Earlier this year, I had the privilege of attending the Expo West in my homeland of California. It was nice to get back to my roots and interact with businesses passionate about healthy living
While making my rounds to the vendor booths, I stopped at the Vega booth. I’ve always been a big fan of Vega but what I really enjoyed was getting to chat with one their team members, Trevor. As I was chatting with Trevor about my obsession with plant-based protein, I quickly learned that we have a shared passion for gardening.
I asked Trevor to send me a few pictures of his garden and I was instantly blown away! He’s an honorary rawkstar and I want to take you on a tour of his garden, T’uy’t pen’emay’, a Squamish name that means Medicine Garden, that sits on about a half acre of land in West Vancouver on the Squamish Nation. Crazy cool, right?!
How long did it take you (from start to finish) to complete your medicine garden?
We started building the medicine garden in the summer of 2015 during one of the driest and hottest seasons on record in Vancouver. Although discussions, dreaming, and strategizing for the garden took place for years before we broke ground in May of 2015, the actual design, and build of the basic garden took about 5-6 months. In the summer of 2016, a small greenhouse and shed were built on the property and a rain garden was added.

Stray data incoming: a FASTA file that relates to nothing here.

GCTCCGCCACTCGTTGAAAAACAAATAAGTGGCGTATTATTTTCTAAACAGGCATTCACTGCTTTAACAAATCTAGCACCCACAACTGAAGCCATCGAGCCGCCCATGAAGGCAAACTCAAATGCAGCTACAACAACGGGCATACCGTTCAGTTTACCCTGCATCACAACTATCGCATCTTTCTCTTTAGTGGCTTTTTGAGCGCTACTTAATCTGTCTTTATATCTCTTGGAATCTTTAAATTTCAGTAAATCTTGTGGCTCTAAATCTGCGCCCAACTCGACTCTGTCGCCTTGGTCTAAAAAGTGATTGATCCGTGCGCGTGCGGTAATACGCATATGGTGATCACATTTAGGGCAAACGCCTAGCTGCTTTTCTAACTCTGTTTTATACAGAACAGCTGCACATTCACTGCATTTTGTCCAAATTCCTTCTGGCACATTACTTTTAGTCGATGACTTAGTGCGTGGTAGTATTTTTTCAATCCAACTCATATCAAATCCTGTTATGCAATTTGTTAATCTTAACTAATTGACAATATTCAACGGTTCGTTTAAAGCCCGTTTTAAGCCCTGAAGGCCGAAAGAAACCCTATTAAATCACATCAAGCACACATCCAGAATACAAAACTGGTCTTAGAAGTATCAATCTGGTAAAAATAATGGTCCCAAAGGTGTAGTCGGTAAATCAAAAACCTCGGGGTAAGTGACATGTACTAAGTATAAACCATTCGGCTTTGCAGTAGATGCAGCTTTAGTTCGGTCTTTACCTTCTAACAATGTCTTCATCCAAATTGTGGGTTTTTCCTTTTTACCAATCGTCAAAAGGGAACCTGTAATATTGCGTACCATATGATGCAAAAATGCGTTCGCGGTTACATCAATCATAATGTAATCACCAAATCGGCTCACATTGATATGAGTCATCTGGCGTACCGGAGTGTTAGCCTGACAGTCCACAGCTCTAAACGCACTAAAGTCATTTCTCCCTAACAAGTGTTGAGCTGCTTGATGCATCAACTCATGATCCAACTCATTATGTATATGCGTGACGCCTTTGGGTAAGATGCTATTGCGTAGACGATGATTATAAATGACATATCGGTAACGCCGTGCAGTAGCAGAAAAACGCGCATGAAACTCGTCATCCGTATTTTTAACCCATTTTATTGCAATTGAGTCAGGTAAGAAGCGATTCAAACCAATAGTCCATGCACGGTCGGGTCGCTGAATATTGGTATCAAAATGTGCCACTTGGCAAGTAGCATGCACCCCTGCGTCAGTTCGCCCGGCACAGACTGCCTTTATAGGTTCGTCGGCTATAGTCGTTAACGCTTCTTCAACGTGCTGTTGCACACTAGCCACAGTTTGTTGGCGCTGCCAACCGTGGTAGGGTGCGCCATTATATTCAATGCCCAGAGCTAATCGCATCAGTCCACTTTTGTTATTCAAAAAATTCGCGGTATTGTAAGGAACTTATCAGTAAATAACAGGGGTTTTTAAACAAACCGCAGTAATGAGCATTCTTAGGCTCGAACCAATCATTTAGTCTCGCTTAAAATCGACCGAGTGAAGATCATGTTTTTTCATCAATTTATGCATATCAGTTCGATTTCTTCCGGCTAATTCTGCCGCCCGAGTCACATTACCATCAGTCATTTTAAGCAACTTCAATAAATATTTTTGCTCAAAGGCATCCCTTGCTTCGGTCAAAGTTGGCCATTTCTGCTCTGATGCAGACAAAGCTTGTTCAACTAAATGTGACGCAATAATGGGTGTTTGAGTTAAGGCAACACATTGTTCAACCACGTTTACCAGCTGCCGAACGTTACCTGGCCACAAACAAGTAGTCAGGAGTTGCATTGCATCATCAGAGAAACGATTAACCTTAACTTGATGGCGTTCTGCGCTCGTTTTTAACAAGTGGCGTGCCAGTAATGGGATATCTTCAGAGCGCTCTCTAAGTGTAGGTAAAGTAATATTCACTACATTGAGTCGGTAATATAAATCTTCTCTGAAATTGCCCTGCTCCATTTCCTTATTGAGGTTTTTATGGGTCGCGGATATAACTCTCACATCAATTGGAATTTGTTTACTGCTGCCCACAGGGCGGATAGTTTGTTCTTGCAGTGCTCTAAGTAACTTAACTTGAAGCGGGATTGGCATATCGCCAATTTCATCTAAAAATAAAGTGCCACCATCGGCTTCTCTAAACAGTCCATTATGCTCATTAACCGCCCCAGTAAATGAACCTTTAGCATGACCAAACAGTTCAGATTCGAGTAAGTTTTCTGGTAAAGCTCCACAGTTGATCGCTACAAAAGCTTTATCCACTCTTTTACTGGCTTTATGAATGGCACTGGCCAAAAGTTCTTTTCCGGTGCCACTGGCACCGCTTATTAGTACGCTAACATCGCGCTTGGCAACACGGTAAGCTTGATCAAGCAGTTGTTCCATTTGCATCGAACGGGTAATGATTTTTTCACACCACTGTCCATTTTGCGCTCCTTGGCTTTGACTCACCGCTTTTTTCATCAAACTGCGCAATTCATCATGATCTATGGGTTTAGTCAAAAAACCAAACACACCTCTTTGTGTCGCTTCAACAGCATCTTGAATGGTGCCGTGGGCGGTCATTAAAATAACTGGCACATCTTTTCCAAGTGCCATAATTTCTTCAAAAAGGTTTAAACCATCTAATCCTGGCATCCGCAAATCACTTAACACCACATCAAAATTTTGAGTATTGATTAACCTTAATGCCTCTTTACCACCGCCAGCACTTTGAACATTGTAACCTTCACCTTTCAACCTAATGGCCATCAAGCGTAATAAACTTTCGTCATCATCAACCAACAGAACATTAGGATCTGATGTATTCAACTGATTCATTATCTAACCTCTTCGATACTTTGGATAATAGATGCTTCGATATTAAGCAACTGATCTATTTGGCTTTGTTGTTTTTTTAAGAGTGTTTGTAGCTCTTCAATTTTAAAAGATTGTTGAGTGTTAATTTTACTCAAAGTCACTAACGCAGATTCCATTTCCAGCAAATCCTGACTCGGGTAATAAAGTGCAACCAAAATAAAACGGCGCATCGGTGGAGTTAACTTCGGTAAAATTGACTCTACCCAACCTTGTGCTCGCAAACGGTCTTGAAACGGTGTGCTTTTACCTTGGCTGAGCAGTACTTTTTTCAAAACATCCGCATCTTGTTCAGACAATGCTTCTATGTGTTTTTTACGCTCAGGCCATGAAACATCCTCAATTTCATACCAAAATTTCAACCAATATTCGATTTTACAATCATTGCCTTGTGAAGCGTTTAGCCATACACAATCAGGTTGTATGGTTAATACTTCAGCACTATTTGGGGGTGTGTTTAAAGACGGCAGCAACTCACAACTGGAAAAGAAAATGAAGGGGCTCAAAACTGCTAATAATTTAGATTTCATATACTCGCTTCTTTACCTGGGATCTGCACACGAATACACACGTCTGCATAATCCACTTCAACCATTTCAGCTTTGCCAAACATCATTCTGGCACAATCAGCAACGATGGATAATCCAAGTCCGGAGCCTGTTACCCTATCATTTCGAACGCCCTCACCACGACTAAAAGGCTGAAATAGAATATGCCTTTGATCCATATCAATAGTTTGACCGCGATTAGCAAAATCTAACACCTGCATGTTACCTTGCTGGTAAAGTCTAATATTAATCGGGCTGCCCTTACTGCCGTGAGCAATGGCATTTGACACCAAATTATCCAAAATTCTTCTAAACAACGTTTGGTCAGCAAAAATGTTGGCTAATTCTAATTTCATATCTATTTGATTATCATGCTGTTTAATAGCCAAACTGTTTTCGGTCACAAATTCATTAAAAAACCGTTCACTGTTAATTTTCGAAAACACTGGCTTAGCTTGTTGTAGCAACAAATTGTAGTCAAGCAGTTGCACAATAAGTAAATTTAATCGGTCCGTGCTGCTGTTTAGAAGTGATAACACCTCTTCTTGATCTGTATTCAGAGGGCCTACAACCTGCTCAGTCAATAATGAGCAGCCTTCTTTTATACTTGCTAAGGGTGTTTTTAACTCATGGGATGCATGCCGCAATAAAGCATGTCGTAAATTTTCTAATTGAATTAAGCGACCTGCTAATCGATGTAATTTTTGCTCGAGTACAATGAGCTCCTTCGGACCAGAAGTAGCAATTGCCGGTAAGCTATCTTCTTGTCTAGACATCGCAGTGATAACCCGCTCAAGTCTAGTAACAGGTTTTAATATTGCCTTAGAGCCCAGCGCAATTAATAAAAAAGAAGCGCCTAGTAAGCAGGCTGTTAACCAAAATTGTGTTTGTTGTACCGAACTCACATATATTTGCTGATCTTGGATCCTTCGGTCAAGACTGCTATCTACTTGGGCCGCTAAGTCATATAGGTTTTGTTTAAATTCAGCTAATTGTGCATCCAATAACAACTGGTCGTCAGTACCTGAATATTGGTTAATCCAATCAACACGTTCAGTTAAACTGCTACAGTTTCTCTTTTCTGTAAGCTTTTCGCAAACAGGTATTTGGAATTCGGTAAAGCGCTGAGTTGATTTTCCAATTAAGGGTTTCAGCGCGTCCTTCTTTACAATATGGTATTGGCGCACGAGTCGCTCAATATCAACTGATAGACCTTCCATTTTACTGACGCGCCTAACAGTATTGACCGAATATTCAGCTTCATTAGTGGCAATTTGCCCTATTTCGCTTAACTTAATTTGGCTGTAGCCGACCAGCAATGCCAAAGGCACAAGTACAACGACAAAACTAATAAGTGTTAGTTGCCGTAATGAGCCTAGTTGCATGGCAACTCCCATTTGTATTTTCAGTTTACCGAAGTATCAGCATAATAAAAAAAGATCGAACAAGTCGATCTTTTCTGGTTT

What was your vision for the medicine garden? Did it happen as you went along or was it a strategic plan?
T’uy’t pen’emay’ sits on the property of Ayas Men Men Child & Family Services whose purpose is to protect and strengthen the family and to provide peace to the children of Squamish Nation. This helped to shape the strategic vision for T’uy’t pen’emay’ as a place where medicinal and traditional food plants from the region could be in reach of the youth of Squamish Nation so they could be taught about how their ancestors used these plants.
Was there a reason beyond the beauty to create the garden?
T’uy’t pen’emay’ was carefully designed to contain zones that would allow different native plants to grow successfully. Because of the ecologically diverse nature of the Pacific Northwest, it was essential to create specific areas that closely replicated the different ecosystems we find here. From the coastal rainforest floor to the dry Garry Oak meadow, rocky shorelines, and river beds – the Squamish Nation represents a splendid diversity of flora that has allowed for a challenging build and a very rewarding experience for visitors.
Gardens are relaxing spaces, places to come together and enjoy the outdoors, to express a love of color and design. Gardens are also sacred. For those looking for more connection in their lives, those who are craving something greater than themselves, something wiser, something older, I would tell them to find a bit of dirt to dig their hands into, plant something that grows, and watch their world begin to come alive.